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Iran looking Forward To Continue Nuclear Enrichment Activity

President Donald Trump withdrew United States from the 2015 nuclear accord

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A bicyclist passes the nuclear power plant just outside Bushehr, Iran, Oct. 26, 2010.
A bicyclist passes the nuclear power plant just outside Bushehr, Iran, Oct. 26, 2010, VOA

Iran has informed the International Atomic Energy Agency it will resume testing of a new generation of nuclear centrifuges Wednesday.

Ali Akbar Salehi, the head of Iran’s nuclear energy agency, said Tehran would remain within the framework of the Joint Comprehensive Plan of Action, or JCPOA, nuclear deal reached with the five permanent members of the United Nations plus Germany. Salehi added that the accord allowed Iran to test a new generation of nuclear centrifuges and that his country’s nuclear program is intended for peaceful civilian purposes.

Salehi says Supreme Leader Ayatollah Ali Khamenei issued a religious edict years ago that banned nuclear weapons.

Khamenei told a group of visitors Monday that he had issued orders for the country’s Atomic Energy Organization to increase its enrichment capacity to 190,000 centrifuges, provisionally, in accordance with the JCPOA.

President Donald Trump withdrew the United States from the 2015 nuclear accord last month. Britain, France and Germany have been attempting to salvage the deal that Trump has described as “horrible” and “one-sided.”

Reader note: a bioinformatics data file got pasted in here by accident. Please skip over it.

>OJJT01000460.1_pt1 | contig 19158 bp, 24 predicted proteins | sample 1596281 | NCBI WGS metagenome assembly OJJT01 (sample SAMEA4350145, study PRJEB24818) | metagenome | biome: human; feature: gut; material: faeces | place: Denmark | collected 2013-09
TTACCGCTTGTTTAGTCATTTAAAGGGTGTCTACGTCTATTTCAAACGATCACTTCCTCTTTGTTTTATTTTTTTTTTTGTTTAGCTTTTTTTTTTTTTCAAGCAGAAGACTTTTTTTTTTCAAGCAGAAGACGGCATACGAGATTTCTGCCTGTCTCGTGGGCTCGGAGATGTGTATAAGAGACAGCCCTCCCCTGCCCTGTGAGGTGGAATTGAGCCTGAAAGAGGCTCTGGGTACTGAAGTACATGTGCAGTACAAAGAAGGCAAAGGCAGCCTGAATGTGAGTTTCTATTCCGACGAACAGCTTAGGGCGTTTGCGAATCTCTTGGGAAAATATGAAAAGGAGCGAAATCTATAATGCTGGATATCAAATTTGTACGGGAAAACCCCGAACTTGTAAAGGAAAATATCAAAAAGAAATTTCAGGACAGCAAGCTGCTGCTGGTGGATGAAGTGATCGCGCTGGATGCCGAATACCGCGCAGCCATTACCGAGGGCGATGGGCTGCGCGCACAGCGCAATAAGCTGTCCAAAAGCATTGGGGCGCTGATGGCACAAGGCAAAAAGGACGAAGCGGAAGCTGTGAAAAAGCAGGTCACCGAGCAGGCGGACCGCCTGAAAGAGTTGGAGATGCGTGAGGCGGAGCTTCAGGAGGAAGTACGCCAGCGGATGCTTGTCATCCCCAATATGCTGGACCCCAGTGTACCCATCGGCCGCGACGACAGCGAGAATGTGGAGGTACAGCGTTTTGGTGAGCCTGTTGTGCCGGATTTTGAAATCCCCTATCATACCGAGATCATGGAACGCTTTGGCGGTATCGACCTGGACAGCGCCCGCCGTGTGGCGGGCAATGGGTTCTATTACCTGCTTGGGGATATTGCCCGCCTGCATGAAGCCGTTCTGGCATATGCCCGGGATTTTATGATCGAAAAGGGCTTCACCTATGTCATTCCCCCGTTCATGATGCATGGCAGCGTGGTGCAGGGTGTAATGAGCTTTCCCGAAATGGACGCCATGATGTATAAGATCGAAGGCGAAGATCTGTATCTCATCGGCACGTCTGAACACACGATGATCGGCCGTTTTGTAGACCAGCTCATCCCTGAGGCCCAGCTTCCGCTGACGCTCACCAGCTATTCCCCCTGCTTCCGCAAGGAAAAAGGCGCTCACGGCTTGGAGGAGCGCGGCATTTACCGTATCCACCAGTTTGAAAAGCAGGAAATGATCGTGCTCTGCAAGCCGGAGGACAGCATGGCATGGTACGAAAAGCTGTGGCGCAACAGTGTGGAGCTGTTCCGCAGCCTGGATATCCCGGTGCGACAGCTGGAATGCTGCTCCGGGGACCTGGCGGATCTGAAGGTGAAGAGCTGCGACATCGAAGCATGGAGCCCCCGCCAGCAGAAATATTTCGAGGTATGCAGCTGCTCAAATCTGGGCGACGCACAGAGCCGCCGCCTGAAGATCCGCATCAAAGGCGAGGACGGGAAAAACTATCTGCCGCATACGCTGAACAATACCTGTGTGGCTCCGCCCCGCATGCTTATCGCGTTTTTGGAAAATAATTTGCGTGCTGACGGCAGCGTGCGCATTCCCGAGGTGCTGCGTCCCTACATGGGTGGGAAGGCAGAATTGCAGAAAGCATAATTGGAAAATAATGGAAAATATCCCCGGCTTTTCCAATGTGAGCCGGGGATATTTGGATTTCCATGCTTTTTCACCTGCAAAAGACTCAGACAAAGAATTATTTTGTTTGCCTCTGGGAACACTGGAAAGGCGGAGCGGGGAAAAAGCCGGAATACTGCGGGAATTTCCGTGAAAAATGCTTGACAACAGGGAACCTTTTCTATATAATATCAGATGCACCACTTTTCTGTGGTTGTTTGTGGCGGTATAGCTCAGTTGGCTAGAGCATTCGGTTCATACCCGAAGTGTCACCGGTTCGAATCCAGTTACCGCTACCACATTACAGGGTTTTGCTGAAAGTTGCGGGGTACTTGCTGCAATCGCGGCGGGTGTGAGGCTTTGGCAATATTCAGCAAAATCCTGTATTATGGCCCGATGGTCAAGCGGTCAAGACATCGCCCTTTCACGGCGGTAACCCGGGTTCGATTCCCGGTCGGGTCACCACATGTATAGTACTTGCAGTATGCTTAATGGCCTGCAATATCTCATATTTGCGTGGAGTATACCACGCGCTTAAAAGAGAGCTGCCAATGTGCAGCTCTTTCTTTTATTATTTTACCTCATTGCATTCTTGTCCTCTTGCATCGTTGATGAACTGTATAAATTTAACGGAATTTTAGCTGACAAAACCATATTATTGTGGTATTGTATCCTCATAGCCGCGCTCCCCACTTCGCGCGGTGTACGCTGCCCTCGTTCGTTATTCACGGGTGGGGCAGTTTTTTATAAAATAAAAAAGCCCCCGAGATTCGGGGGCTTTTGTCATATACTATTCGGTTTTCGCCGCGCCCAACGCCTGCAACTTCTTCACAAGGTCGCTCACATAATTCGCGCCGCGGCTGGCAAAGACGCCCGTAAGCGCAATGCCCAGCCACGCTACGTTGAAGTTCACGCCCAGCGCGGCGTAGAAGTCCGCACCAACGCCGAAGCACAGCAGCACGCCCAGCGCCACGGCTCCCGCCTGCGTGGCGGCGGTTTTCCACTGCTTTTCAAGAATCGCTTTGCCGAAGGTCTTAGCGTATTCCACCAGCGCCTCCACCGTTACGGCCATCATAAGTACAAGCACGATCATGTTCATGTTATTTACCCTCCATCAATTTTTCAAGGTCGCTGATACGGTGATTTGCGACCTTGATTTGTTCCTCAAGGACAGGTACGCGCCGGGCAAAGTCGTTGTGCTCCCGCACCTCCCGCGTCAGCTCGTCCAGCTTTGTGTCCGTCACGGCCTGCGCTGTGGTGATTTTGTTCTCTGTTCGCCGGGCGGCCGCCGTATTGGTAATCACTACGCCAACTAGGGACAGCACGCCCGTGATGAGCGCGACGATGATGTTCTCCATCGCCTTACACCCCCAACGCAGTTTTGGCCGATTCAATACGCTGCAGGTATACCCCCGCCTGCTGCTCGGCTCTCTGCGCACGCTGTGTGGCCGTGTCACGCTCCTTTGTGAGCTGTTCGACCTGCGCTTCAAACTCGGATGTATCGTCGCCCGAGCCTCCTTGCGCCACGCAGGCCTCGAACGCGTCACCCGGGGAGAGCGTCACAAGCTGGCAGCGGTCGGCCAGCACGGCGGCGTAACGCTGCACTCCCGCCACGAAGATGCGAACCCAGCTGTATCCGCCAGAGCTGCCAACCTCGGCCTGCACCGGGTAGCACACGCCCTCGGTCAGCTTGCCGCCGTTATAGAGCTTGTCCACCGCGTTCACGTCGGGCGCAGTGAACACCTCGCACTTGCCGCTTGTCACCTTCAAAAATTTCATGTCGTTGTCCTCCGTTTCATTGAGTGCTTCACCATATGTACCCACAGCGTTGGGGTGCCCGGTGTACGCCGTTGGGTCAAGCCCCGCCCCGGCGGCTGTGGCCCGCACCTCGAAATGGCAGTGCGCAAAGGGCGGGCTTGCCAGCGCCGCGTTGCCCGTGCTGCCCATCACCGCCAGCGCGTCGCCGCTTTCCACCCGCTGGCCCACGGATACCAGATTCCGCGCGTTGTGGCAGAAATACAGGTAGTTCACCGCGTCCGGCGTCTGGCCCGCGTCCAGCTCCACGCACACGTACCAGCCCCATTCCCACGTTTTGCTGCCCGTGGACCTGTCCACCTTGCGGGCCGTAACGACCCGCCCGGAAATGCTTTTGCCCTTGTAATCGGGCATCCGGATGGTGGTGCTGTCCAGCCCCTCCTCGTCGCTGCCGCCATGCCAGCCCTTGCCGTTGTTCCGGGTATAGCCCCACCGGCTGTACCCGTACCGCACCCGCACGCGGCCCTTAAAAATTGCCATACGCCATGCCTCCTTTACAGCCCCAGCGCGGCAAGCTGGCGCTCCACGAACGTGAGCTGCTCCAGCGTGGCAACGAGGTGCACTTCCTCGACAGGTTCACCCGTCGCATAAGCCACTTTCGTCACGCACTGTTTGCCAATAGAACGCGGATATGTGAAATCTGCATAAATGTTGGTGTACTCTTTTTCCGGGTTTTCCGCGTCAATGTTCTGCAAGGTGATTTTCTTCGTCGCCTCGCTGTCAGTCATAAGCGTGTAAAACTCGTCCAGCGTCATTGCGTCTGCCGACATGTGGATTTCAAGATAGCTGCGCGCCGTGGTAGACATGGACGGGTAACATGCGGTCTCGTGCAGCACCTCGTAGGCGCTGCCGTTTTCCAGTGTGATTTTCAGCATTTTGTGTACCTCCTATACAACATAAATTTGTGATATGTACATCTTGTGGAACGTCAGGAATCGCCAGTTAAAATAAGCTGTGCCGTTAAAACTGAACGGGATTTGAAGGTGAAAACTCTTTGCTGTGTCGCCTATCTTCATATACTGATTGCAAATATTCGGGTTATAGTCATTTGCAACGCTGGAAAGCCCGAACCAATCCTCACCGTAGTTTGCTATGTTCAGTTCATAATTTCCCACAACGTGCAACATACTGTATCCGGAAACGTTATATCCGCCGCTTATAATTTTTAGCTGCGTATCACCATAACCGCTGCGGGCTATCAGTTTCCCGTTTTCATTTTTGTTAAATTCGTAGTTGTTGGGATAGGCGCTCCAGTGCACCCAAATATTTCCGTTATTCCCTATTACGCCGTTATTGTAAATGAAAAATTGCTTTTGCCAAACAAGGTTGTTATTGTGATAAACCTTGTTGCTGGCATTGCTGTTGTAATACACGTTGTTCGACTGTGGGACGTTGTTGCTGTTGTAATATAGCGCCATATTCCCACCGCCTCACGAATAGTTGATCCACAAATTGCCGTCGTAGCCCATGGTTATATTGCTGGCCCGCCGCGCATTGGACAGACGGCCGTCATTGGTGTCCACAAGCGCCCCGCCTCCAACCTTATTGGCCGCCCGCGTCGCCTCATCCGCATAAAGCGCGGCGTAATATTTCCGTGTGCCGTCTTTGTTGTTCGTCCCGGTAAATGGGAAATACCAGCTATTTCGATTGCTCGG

Iran's head of the country's Atomic Energy Organization, Ali Akbar Salehi, attends a seminar in Tokyo, Japan, Nov. 5, 2015. logo LIVE MIDDLE EAST Iran Prepares to Resume Nuclear Enrichment Activity June 06, 2018 1:16 PM Edward Yeranian FILE: A bicyclist passes the nuclear power plant just outside Bushehr, Iran, Oct. 26, 2010. FILE: A bicyclist passes the nuclear power plant just outside Bushehr, Iran, Oct. 26, 2010. Share See comments CAIRO — Iran has informed the International Atomic Energy Agency it will resume testing of a new generation of nuclear centrifuges Wednesday. Ali Akbar Salehi, the head of Iran's nuclear energy agency, said Tehran would remain within the framework of the Joint Comprehensive Plan of Action, or JCPOA, nuclear deal reached with the five permanent members of the United Nations plus Germany. Salehi added that the accord allowed Iran to test a new generation of nuclear centrifuges and that his country's nuclear program is intended for peaceful civilian purposes. Salehi says Supreme Leader Ayatollah Ali Khamenei issued a religious edict years ago that banned nuclear weapons. FILE - Iran's head of the country's Atomic Energy Organization, Ali Akbar Salehi, attends a seminar in Tokyo, Japan, Nov. 5, 2015. FILE - Iran's head of the country's Atomic Energy Organization, Ali Akbar Salehi, attends a seminar in Tokyo, Japan, Nov. 5, 2015. Khamenei told a group of visitors Monday that he had issued orders for the country's Atomic Energy Organization to increase its enrichment capacity to 190,000 centrifuges, provisionally, in accordance with the JCPOA. President Donald Trump withdrew the United States from the 2015 nuclear accord last month. Britain, France and Germany have been attempting to salvage the deal that Trump has described as "horrible" and "one-sided." Former Iranian President Abolha
Iran’s head of the country’s Atomic Energy Organization, Ali Akbar Salehi, attends a seminar in Tokyo, Japan, Nov. 5, 2015. VOA

 

Former Iranian President Abolhassan Bani Sadr told VOA he thinks Khamenei’s decision to resume nuclear enrichment capacity is “not a well-thought out move,” and that it is having negative consequences on regional interests.

According to Bani Sadr, the decision strengthens Israeli Prime Minister Benjamin Netanyahu’s charge that Iran represents a threat to Israel and must evacuate its forces from Syria, as requested by the U.S.-Israeli-Saudi axis.

In addition, said Bani Sadr, Khamenei’s statement that Israel will be “eradicated from the face of the Earth” negatively influences public opinion against Tehran.